Instead of beans or days or calories, I'm counting blessings.


four Betz babies

All of them, at about the same age (three-ish months):

Original posts --

side-by-side comparison of the first two March babies:

three at three months:


biggest brother

Tucker has a deep, abiding empathy for others.  He reads people like he reads books.

And he has a terrific sense of humor.  His ability to recall and retell jokes is almost as strong as his penchant for making up fairly clever original ones.

He's not much of a box checker, but more of a big wonderer.  He definitely has a think-outside-the-box kind of brain.

He is a critical thinker, with a thirst for knowledge that won't quit.  He is constantly questioning the world.

But the world doesn't always have the best questions for him.
He doesn't really care to discuss baseball or soccer, common queries for the seven year old set.
He'd rather talk about magnetic elements or musical octaves, about what kind of birthday cake he wants when he turns eight or which electronic device he hopes to disassemble next.


what love looks like

The boys spend days collecting ants and coloring comics, waiting for him to get home from work and wishing for the moon.

He spends time cooking pancakes and reading aloud endless picture books, pretending to be a tickle monster and pretty much hanging the moon.


the darnedest

Tollie still says some funny stuff.  And I still try to write it down when I can.
The first few here are from as far back as early spring, because I haven't compiled a list for awhile...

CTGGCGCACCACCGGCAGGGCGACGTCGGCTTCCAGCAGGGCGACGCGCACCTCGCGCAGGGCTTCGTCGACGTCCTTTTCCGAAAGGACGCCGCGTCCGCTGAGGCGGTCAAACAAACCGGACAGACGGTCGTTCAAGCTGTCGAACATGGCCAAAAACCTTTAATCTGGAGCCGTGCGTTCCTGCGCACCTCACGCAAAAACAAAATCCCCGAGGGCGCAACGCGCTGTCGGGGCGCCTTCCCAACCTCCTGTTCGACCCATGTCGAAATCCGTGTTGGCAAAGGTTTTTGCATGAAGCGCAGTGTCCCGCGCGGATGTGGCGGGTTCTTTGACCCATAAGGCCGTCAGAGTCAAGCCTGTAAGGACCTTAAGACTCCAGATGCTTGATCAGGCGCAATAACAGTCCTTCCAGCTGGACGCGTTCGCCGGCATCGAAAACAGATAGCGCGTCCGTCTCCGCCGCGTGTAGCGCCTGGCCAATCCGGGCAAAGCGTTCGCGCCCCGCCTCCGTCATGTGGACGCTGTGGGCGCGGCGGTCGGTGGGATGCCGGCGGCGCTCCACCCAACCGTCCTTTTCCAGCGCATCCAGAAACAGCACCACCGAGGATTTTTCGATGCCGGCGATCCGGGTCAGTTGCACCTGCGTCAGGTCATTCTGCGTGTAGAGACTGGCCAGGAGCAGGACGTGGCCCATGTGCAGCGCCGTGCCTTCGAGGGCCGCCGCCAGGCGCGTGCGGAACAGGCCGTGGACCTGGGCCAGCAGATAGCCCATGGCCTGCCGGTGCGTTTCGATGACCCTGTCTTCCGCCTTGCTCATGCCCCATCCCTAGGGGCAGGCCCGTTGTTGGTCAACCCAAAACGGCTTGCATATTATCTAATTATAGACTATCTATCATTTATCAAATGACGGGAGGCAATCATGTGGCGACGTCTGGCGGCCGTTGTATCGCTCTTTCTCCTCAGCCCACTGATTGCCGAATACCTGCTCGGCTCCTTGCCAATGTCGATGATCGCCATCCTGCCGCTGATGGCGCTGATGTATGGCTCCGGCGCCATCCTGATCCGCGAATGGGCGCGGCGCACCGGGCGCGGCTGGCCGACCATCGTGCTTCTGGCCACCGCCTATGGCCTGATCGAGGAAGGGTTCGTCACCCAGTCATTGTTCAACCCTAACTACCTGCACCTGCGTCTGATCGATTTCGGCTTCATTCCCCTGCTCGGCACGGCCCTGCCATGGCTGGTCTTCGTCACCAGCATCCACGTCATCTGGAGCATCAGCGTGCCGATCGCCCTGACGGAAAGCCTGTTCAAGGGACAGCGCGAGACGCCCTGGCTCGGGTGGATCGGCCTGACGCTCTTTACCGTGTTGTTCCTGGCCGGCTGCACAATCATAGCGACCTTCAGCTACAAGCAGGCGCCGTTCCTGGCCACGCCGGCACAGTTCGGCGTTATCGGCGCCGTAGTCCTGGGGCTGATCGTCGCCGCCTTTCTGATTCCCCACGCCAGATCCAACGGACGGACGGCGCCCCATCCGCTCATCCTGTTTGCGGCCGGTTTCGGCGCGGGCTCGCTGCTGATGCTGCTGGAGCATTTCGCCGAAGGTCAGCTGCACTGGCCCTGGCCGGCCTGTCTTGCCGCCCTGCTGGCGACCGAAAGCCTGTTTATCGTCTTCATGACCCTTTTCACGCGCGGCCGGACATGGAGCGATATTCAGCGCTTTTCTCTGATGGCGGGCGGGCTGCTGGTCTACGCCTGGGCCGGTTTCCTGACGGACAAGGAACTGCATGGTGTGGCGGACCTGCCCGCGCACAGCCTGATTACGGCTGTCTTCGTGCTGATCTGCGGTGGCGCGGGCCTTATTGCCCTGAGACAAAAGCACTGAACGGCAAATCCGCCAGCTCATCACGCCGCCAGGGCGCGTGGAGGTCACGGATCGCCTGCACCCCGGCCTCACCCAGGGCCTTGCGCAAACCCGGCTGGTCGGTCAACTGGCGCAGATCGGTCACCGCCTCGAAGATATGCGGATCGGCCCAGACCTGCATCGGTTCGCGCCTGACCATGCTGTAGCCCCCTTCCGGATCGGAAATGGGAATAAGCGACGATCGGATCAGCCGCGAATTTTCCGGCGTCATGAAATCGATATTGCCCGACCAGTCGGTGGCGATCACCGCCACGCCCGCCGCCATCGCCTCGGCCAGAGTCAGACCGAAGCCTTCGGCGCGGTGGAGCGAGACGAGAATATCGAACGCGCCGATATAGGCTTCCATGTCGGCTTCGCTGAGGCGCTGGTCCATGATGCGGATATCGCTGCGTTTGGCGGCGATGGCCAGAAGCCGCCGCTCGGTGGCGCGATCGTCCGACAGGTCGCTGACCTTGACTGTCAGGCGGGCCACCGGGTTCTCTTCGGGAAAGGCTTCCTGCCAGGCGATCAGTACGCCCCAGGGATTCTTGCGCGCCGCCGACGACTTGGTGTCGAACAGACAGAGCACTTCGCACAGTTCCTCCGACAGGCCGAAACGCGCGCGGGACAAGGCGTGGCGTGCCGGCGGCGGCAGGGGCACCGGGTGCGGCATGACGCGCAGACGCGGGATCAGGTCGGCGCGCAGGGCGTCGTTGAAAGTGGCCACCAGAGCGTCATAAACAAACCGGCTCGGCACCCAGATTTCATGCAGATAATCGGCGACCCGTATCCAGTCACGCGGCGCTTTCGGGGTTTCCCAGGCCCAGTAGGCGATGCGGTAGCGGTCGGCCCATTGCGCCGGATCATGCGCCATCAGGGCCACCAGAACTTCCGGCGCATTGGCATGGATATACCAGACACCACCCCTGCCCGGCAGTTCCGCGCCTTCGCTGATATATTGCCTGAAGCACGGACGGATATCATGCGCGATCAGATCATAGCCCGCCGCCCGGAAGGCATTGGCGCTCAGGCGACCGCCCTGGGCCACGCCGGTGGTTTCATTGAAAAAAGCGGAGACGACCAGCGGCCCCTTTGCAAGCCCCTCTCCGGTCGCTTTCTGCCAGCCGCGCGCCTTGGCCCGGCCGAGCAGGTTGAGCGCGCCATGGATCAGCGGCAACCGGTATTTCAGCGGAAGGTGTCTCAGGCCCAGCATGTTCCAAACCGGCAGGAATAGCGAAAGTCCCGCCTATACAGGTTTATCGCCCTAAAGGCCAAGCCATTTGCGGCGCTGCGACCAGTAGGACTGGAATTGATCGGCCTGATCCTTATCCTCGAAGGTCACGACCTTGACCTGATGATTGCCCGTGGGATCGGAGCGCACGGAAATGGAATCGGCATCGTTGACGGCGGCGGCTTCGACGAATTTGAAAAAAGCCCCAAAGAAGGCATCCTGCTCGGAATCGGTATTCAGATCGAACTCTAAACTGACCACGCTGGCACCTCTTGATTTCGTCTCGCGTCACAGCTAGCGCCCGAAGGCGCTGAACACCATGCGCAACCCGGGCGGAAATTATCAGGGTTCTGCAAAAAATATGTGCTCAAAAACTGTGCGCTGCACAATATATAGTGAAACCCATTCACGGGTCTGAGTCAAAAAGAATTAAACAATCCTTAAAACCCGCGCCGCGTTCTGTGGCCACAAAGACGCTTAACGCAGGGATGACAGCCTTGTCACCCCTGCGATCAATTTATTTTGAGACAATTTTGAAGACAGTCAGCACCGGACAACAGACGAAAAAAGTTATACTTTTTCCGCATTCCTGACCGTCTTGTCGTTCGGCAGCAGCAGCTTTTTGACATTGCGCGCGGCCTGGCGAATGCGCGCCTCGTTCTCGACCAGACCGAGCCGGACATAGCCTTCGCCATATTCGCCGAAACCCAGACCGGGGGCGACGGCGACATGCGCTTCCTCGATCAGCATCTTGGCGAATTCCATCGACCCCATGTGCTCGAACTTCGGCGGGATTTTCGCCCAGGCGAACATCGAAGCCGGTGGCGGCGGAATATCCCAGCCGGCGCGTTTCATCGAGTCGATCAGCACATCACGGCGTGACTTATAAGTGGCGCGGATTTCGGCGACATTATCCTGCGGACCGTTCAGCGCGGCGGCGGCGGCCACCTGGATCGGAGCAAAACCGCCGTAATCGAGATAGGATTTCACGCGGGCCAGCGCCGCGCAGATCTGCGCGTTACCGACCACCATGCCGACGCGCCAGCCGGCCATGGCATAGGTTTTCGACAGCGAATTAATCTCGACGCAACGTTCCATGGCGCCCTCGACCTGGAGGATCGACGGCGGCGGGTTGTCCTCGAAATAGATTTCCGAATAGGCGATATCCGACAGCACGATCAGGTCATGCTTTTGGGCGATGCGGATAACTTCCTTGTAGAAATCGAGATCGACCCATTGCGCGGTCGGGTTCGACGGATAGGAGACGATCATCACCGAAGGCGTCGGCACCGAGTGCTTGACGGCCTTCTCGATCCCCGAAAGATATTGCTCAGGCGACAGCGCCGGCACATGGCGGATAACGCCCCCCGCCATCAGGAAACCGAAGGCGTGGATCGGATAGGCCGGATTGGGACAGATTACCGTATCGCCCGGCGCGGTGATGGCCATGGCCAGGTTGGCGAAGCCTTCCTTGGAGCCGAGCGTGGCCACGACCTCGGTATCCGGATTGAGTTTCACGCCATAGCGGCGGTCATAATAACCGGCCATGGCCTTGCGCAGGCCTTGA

You know there’s another name for rain clouds?  Columbus.
(Close. Cumulonimbus, actually, but some weeks rain clouds may as well be called Columbus.)

Remember when that tree used to be bald?  Now it has leaves!

Discovering an empty Easter egg, surprisingly not disappointed because, he explained, the egg was full of love air.

My underwear are like butt protectors. Apropos of NOTHING.

Retelling a story: You knowGod’s fork. (Andy eventually figured out he meant Neptune’s trident.)

In reference to a fictional character: He is so daft. 

Perched on the back of the couch, sun streaming in through the window behind him, watching:
Why are you cleaning, Mom? You’re really just whipping up more dust. 

Did you know there’s a school for babies named Hank? It’s in New York City. There’s a boy teacher who's 18, to play with him. And a girl teacher who can milk him.  

Watching The Croods: Mom, when we were all cavemen, I think Dad looked like that guy.

Trying to trouble shoot a new racetrack design: What’s your theory?

To me, yesterday, while we chased bubbles in the front yard:  You should grow a girl baby next. Actually three girls.  If you make bottles, I can help milk them.
Before we'd need to send them to school in NYC, I suppose.


strong with this one

Tolliver inherited a Star Wars costume recently.  He wears it regularly, of the strong opinion that Darth Vader may be the best bad guy of all time.  Tollie's been willing to share the outfit too, giving Hank an early opportunity to join the dark side.